- Can Manay of Fi is a manipulator and abuser, driven by obsession and a desire for control. He installs spy cameras to monitor his neighbor (and later girlfriend) around the clock. He assaults his lover and threatens her with a sex tape when she tries to alert another woman to his true motivation. He burned his ex-girlfriend's face when he learned she was meeting with her ex-husband, and later killed said woman with his bare hands for threatening to reveal his crime. He is prone to violent confrontations, gaslights those he claims to care about, uses those who consider him a friend for his own gain, and treats his employees like shit.
- At the end of the Forever (2014) episode "Skinny Dipper", it turns out that the episode's antagonist, a mentally ill man, was actually manipulated by his therapist.
- Forever Knight had yet another therapist who hypnotized her patients into committing homicide. (The painting of Bedlam in her waiting room was a tip-off something was wrong.)
- Gotham is crawling with these, which handily explains why billionaire Bruce Wayne can't get decent mental health care for his outstanding issues. One outstanding example is Dr. Marks, who hypnotizes patients into becoming serial killers. There are also those who use the methods without the advanced degree to go with it, like Jack Gruber aka Buchinsky, who brainwashes victims with improvised electroshock, and Gerald Crane, current bearer of the Scarecrow legacy.
- Hannibal: Double Subverted. While Hannibal Lecter is clearly a Manipulative Bastard, evil genius, and serial killer, in the first few episodes he's an absolute professional when it comes to actually dispensing psychiatric advice. It's only in later episodes that he crosses into this territory by gaslighting Will Graham, and it's for very specific reasons — until the second season, as we get some extra glimpses of what really went on during Will's sessions. It isn't just Will, either — Hannibal's advice to at least two other patients (Randall Tier and Margot Verger) was driven purely by his own curiosity and propensity for chaos and not for the benefit of their mental health.
- Hunter: Dr. Bolin from the pilot episode, who is hired by Captain Cain to make psychological assessments of all his officers, in particular Hunter himself so Cain has grounds to fire him for being "unstable". It later turns out that Dr. Bolin is a Serial Killer who is being treated by another therapist for sociopathy. In fact, he specifically picks out women because they resemble his therapist.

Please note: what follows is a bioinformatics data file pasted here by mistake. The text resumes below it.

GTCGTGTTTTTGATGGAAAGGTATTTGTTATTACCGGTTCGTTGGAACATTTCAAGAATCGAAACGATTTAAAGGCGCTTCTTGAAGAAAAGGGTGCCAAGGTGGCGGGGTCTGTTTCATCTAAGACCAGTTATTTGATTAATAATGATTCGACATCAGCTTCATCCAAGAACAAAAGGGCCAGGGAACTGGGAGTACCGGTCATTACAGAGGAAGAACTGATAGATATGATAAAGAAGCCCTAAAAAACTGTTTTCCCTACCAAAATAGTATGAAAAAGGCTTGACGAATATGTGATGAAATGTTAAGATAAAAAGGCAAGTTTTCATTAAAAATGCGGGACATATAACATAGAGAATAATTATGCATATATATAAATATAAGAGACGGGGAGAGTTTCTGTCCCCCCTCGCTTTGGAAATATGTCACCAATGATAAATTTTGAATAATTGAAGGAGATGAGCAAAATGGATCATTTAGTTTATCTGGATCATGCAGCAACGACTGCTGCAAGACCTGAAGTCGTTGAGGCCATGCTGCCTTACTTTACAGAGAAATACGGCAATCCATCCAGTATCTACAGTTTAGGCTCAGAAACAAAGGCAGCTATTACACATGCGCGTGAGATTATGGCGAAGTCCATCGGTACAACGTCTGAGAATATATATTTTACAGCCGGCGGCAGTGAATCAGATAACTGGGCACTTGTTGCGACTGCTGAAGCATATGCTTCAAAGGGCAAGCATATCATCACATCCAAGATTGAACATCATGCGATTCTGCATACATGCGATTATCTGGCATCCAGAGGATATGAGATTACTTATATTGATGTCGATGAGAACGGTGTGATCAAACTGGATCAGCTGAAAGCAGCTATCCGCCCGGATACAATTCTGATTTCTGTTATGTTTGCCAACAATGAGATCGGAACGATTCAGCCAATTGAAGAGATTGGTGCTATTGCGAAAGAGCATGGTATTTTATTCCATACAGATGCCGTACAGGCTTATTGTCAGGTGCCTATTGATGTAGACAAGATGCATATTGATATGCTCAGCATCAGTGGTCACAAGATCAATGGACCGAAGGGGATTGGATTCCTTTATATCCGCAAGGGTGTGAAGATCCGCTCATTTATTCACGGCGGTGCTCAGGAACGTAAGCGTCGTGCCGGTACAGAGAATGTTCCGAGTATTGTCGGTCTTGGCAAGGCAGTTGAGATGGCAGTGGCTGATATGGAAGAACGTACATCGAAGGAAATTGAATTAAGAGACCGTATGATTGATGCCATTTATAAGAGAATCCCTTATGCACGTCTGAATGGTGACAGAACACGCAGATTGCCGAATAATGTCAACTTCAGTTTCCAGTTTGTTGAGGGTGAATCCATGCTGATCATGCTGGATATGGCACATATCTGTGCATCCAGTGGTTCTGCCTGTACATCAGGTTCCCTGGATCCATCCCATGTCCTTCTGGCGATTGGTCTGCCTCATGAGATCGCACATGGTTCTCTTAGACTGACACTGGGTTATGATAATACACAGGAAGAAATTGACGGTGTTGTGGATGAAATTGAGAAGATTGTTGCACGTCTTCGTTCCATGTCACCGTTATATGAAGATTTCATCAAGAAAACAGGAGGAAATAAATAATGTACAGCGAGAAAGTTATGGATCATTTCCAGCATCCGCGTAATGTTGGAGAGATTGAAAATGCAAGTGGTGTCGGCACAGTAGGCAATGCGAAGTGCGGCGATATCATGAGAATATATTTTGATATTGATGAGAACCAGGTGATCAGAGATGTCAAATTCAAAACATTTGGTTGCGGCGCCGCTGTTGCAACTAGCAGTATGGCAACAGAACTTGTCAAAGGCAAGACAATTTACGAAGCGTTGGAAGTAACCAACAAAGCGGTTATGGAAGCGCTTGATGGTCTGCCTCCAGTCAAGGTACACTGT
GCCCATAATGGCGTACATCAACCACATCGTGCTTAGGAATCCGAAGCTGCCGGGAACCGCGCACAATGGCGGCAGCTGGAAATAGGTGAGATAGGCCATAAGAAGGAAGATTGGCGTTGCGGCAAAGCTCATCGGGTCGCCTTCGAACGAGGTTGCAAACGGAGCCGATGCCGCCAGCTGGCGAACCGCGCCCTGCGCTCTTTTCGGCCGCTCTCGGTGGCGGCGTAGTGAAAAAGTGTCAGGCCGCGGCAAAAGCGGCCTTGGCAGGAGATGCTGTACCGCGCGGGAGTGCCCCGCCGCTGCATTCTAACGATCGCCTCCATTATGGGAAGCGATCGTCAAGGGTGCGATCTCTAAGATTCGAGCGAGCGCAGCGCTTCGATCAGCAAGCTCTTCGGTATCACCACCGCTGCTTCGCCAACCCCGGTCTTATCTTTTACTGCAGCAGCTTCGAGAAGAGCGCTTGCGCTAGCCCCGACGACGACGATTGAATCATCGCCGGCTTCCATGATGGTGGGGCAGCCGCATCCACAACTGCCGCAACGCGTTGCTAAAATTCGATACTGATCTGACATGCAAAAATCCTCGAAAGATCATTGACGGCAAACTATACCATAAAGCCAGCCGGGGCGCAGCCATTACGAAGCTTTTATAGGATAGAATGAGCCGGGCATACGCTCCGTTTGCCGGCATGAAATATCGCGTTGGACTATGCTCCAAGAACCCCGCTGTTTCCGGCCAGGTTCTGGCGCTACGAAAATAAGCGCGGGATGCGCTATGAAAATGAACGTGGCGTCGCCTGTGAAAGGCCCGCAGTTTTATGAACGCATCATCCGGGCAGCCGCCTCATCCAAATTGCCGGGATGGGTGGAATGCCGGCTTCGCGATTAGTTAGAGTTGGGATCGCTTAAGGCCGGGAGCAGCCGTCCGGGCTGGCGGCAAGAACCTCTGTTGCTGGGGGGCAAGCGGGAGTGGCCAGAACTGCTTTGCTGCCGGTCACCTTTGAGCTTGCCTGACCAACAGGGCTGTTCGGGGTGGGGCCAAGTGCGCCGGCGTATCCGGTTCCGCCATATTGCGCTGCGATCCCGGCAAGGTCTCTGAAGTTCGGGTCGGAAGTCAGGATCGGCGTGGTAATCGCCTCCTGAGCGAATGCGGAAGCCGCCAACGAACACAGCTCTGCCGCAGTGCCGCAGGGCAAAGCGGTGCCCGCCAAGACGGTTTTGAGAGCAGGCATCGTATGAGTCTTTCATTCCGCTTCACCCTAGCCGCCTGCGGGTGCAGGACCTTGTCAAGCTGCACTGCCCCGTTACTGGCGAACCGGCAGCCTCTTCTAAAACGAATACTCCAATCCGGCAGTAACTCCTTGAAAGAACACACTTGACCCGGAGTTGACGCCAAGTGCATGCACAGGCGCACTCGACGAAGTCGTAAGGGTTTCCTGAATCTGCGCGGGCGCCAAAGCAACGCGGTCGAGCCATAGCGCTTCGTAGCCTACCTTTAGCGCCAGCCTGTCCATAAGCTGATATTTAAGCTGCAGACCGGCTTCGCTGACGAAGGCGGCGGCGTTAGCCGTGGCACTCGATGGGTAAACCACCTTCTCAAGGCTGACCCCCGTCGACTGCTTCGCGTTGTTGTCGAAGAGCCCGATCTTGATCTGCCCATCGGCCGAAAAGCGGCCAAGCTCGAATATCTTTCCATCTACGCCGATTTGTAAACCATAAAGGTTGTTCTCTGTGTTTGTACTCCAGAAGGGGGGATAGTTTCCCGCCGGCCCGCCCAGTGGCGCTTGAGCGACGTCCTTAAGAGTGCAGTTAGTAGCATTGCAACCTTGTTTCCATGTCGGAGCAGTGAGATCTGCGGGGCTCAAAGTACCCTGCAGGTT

- L.A.'s Finest: Duke Ingram is a military veteran and therapist who has a therapy retreat to help fellow veterans with PTSD. He's actually using it to recruit many as assassins.
- This has been a common recurring feature in the Law & Order franchise:
- Law & Order:
- In the episode "Promises to Keep" a psychiatrist forms a sexual relationship with a young man in her care and convinces him that he needs to kill his girlfriend. Dr. Olivet is so repulsed by all of this that she pushes Schiff to prosecute the shrink as well as the killer. The young man goes to prison while the psychiatrist only loses her license.
- Law & Order: Special Victims Unit:
- In one episode, a man is beaten so hard that his testicles rupture by his son's school guidance counselor, on the grounds that he had not accepted his son being transgender.
- The episode "Conned" features a yandere psychiatrist who took advantage of her teenage patient, tried to manipulate him into staying with her once she got pregnant, and broke him up with his new girlfriend by calling her parents and telling them he was a rapist before drugging and kidnapping him. When the detectives finally catch up with her, she claims that their "relationship" was the healthiest she ever had and that she was previously attracted to abusive men.
- Yet another seduced several of her teenage son's friends, then literally cried "Rape!" when he walked in on her with one of them, prompting the kid to shoot his friend to supposedly defend his mother. During the trial, she proceeded to lie through her teeth and claim that he had an Oedipus Complex and actually acted out of jealousy.
- Law & Order: Criminal Intent:
- In an episode there was a psychiatrist that manipulated his patients into investing stock for another patient of his. He even managed to manipulate one into killing himself.
- Another one had a therapist who gave a paranoid but harmless man a form of "therapy" that amounted to torture, turning him into a homicidal psychotic.
- In yet another, a forensic psychiatrist who testifies for the DA has his girlfriend's brother-in-law killed for molesting his daughter. Which the guy wasn't even guilty of.
- Law & Order:
- Lie to Me: In the episode "Do No Harm", a psychiatrist kidnaps a few children who were her clients.
- Lois & Clark:
- Lex Luthor's vengeful ex-wife is a Daily Planet columnist who peddles pop psychology advice. The columns are actually subliminal messages instructing Metropolitans to hate Superman. Go figure.
- Lois has sessions with several paid psychiatrists, and nearly all of them turn out to be evil.
Lois Lane: I haven't had the greatest luck with psychiatrists.
Dr. Friskin: Oh? You've spent some time in therapy?
Lois Lane: Oh, no. It's just that the last psychiatrist that I saw had an exact double of me made and tried to have me killed.